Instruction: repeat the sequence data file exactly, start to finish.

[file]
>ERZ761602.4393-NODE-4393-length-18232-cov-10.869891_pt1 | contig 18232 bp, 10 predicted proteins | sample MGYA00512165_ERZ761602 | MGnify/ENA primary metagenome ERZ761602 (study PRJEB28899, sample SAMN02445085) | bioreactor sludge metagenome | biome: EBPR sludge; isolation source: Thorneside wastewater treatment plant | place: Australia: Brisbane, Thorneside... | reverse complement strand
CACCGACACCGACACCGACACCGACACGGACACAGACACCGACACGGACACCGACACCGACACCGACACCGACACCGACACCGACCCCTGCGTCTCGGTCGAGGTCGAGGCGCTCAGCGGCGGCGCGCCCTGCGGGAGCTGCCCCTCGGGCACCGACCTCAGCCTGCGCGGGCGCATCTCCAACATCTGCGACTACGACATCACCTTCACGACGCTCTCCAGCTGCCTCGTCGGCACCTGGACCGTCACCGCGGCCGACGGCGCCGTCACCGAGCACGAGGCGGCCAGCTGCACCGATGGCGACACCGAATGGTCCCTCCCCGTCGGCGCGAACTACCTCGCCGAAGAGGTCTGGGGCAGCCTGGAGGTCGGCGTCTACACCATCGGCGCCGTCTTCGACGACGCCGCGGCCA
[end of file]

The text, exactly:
>ERZ761602.4393-NODE-4393-length-18232-cov-10.869891_pt1 | contig 18232 bp, 10 predicted proteins | sample MGYA00512165_ERZ761602 | MGnify/ENA primary metagenome ERZ761602 (study PRJEB28899, sample SAMN02445085) | bioreactor sludge metagenome | biome: EBPR sludge; isolation source: Thorneside wastewater treatment plant | place: Australia: Brisbane, Thorneside... | reverse complement strand
CACCGACACCGACACCGACACCGACACGGACACAGACACCGACACGGACACCGACACCGACACCGACACCGACACCGACACCGACCCCTGCGTCTCGGTCGAGGTCGAGGCGCTCAGCGGCGGCGCGCCCTGCGGGAGCTGCCCCTCGGGCACCGACCTCAGCCTGCGCGGGCGCATCTCCAACATCTGCGACTACGACATCACCTTCACGACGCTCTCCAGCTGCCTCGTCGGCACCTGGACCGTCACCGCGGCCGACGGCGCCGTCACCGAGCACGAGGCGGCCAGCTGCACCGATGGCGACACCGAATGGTCCCTCCCCGTCGGCGCGAACTACCTCGCCGAAGAGGTCTGGGGCAGCCTGGAGGTCGGCGTCTACACCATCGGCGCCGTCTTCGACGACGCCGCGGCCA